The horrors of 1982-1983 forever changed West Africa. The devastation of rural West Africa led to mass migrations, not only to West Africa's major cities but to Europe, particularly Francophone Europe. There, the seven million West Africans permanently settled inside the European Confederation performed a vital service by sending their surpluses wages to West Africa, saving the national economy from collapse. 1982-1983 also transformed the ethnolinguistic composition of West Africa: Although the West African peasantry was uniformly decimated, many of the smaller ethnolinguistic communities were reduced to non-viability. In the West African interior, many members of these communities assimilated into larger and more cohesive ethnic and linguistic communities, such as those of the Wolof in Senegal, the Hausa in the upper Niger basin, the Ewe and Ashanti of Côte d'Or, and the Bambara of the upper Mali basin. On a West African level, though, the continuing migration from rural areas of West Africa to West African metropolises seemed likely to encourage the expansion of French at the expense of most indigenous West African languages.
Perhaps the most profound change in West Africa was on the West African mentality. Prior to the events of 1982-1983, nearly the entire West African population was confident about a prosperous future. The death of 60% of the West African population in the space of two years brought an end to West African optimism. Just as many Eurasians of the 14th century reacted to the death of a third of the Eurasian population in the Black Death by turning to religious extremes, so did many West Africans. With the help of the League of Nations and the Tripartite Alliance, the West African government managed to repress such disparate threats as the threatened Fulani jihad of 1985 and the attempt by the apocalyptic Children of God cult to forcibly "agrarianize" and "traditionalize" the Côte d'Or in 1986. The annexation of the failed Sierra Leonian state in 1988 removed the last major enclave of instability near West Africa's borders. By the end of the 1980's, the West African Federation had stabilized.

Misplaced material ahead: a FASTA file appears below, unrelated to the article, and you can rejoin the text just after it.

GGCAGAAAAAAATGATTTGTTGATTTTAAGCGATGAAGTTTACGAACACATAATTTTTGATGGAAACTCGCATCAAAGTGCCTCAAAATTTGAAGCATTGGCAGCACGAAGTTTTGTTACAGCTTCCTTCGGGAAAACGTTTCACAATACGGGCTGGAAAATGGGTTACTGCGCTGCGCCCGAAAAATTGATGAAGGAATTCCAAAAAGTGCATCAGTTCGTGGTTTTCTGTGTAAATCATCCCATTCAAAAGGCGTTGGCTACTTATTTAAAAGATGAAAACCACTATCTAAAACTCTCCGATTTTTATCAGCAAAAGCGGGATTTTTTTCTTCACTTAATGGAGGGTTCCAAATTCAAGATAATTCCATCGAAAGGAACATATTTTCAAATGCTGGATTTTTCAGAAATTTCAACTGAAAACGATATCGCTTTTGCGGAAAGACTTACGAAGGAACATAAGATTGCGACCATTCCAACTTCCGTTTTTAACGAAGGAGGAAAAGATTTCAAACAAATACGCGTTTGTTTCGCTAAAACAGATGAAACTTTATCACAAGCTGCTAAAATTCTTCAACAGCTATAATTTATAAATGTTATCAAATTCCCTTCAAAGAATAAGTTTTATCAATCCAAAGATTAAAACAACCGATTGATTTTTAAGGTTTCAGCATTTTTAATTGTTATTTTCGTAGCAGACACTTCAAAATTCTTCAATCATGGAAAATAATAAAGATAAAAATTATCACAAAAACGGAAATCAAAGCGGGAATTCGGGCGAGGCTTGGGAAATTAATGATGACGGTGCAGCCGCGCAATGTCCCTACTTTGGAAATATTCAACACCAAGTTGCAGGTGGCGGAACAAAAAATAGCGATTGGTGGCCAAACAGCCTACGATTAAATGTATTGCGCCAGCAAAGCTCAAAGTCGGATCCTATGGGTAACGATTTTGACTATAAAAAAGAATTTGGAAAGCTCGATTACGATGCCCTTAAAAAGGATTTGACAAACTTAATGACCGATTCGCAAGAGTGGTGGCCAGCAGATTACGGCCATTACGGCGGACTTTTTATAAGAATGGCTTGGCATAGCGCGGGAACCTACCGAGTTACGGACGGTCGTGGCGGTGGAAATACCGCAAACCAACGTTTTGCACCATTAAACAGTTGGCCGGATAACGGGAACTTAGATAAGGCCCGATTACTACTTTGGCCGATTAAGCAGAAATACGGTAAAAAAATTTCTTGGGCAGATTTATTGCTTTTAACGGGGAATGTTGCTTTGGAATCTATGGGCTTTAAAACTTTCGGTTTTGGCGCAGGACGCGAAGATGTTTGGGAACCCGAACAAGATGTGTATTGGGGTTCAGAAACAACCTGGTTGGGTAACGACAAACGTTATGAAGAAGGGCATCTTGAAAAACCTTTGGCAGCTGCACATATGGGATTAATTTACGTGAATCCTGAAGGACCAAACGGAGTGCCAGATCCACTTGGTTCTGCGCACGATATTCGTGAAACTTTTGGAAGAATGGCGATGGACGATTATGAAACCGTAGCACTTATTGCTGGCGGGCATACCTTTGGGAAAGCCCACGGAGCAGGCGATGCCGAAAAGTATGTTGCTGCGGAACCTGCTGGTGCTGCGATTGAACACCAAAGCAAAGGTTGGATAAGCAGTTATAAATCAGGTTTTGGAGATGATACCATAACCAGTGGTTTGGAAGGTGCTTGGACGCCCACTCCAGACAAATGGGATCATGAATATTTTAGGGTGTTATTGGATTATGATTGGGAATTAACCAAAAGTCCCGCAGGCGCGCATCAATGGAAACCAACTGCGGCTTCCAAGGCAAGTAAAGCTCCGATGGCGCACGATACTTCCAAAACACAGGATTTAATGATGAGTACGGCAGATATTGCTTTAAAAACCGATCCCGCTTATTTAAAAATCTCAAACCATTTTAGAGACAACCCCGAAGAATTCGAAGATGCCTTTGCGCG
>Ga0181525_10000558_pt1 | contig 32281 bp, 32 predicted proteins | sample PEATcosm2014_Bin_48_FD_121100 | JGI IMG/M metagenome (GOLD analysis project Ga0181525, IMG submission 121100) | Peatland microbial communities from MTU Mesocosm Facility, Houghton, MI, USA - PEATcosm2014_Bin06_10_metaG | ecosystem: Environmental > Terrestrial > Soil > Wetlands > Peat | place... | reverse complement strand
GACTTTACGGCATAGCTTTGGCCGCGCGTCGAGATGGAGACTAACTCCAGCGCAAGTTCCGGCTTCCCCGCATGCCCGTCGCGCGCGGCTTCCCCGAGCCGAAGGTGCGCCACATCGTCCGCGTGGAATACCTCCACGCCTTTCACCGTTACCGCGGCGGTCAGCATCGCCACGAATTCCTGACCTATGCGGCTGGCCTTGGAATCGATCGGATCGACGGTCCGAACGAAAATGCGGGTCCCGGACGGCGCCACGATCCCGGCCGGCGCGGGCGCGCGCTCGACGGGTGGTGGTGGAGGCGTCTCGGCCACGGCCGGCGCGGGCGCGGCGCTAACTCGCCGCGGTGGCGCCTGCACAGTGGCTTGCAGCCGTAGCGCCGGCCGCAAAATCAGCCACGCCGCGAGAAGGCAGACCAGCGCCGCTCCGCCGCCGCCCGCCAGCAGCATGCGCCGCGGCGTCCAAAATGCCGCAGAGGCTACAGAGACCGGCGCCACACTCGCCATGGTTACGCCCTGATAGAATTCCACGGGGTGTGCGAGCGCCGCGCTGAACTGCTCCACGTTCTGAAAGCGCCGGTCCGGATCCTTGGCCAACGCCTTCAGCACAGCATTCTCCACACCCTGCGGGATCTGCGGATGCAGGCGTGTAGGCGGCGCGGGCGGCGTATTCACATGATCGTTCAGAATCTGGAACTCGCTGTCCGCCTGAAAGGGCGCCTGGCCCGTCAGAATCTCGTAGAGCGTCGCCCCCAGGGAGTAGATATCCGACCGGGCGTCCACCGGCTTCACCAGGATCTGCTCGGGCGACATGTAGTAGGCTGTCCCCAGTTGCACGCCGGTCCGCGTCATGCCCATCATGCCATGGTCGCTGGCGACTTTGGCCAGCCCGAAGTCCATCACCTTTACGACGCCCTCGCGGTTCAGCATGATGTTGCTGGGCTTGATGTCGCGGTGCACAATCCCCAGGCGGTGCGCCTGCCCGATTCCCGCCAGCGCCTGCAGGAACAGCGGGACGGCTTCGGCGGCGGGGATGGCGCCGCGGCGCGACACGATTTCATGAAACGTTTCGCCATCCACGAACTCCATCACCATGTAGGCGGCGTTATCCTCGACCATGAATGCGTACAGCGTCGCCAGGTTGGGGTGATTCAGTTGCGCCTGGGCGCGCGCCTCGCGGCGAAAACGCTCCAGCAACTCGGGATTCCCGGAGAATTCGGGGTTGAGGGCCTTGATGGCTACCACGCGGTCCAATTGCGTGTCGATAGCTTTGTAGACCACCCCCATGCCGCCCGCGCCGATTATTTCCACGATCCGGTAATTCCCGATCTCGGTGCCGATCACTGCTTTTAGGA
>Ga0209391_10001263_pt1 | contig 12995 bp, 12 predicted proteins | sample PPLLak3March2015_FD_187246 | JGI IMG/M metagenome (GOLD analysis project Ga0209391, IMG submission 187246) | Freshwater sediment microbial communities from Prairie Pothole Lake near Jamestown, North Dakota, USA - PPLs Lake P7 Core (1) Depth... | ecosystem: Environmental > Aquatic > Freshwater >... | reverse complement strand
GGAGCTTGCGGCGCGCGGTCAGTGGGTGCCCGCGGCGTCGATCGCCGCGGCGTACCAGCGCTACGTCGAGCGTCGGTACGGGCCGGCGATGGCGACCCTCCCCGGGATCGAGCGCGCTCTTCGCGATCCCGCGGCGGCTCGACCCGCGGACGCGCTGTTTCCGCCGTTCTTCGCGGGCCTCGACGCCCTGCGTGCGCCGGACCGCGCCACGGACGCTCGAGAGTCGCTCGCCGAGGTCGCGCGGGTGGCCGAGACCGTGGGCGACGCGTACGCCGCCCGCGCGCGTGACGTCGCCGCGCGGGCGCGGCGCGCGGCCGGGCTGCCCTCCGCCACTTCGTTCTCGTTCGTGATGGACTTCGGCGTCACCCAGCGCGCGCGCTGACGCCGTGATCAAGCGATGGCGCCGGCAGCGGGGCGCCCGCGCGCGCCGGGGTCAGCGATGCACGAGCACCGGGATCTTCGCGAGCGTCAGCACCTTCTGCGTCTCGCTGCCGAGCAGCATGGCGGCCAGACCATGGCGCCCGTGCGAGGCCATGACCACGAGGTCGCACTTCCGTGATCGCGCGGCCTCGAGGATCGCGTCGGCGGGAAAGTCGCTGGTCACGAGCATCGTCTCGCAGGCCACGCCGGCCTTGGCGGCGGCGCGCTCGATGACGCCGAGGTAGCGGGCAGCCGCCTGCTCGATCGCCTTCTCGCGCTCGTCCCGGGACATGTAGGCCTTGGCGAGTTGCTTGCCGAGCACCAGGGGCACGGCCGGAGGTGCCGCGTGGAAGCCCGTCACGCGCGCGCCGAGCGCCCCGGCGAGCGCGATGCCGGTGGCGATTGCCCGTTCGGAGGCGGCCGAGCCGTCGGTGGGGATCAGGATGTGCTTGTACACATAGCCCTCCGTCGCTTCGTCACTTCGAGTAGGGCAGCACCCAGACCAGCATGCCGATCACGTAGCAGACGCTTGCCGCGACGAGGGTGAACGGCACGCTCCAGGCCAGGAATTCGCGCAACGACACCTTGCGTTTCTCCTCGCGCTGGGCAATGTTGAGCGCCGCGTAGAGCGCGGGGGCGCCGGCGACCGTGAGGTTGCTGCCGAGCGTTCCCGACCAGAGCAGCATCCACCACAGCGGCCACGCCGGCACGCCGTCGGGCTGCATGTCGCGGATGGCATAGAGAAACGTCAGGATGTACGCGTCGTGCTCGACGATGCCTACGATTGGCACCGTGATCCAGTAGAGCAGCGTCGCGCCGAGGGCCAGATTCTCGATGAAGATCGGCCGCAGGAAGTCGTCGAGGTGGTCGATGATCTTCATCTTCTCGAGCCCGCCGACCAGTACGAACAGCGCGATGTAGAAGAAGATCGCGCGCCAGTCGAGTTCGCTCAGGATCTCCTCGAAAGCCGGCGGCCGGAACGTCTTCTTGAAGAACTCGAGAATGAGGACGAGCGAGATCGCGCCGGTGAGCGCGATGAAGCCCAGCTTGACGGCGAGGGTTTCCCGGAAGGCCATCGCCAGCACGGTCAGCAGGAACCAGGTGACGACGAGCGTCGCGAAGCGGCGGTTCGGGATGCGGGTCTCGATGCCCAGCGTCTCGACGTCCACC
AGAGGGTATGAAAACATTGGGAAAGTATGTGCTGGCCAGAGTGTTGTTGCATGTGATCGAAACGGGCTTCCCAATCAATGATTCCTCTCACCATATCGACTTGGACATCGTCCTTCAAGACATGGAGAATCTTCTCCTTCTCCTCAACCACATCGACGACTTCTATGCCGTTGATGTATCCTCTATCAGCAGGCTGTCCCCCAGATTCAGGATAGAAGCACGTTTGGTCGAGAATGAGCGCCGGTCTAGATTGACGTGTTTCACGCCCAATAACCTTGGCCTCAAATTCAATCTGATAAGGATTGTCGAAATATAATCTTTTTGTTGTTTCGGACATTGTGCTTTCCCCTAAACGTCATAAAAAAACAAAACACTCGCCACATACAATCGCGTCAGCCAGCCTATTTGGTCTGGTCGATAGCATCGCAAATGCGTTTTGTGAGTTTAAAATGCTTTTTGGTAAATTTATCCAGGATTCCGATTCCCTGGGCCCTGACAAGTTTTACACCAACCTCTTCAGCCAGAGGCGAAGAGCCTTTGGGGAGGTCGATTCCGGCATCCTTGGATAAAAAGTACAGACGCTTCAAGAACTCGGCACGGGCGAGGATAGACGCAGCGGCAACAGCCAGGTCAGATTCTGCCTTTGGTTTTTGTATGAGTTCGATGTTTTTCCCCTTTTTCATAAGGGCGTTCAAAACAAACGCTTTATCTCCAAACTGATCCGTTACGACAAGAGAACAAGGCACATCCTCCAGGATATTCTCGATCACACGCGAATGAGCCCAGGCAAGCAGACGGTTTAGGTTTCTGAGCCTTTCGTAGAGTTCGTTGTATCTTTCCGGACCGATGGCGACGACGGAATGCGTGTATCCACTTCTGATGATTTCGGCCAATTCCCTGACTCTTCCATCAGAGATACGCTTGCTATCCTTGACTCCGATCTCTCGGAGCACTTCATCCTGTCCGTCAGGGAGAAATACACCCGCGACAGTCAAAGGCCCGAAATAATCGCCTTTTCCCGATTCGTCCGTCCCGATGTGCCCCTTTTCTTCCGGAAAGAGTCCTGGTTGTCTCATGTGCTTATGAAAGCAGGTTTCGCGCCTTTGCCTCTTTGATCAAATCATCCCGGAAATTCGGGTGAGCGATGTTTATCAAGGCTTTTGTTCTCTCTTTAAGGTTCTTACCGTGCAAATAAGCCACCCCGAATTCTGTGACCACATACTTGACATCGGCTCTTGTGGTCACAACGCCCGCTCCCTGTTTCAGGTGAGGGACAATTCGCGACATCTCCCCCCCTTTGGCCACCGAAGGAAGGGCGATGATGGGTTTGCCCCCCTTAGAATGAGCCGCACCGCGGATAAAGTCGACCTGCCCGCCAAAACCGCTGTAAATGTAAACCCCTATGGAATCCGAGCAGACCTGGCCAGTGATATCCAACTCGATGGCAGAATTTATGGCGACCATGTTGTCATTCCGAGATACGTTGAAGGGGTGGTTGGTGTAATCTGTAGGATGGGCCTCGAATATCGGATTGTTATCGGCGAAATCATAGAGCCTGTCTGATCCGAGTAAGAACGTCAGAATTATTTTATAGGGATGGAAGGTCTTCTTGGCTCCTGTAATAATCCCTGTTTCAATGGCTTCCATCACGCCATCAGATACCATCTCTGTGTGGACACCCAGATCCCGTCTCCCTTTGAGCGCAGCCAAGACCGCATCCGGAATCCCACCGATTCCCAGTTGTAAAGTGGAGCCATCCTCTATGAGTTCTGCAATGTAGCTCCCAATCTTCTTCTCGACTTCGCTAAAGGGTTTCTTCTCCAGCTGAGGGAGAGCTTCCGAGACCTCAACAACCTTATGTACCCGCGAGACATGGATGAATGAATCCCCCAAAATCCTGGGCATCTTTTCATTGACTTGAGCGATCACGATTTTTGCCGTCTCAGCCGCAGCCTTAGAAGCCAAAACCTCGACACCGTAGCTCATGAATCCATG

West Africa's recovery from the 1982-1983 period accelerated in the 1990's, as the revival of agriculture and international trade coincided with an increase of remittances from West Africans in the European Confederation. The flood of West African peasants to West African cities and to Europe began to decline over the decade as South American and European investment began to return to pre-War levels.
The multiple invasions of Eurasia and the Americas in 1998 fortunately had little effect on West Africa, as nearly all of the actual combat occurred in regions of central Eurasia. Since Tripartite Alliance Earth gained full membership in the ITA, West Africa has undergone considerable modernization, due in large part to international and offworld investment, and to the gradual emergence of a thriving export-oriented industrial sector. Purchasing power adjusted GNP per capita was some 11 300 écus in 2000, while real growth per capita has averaged at 6 to 7 percent per annum since 1995. The large West African diaspora in Europe has also brought West African culture -- music, literature, graphic arts -- new prominence. With some reservations, a prosperous West Africa seems to be inevitable.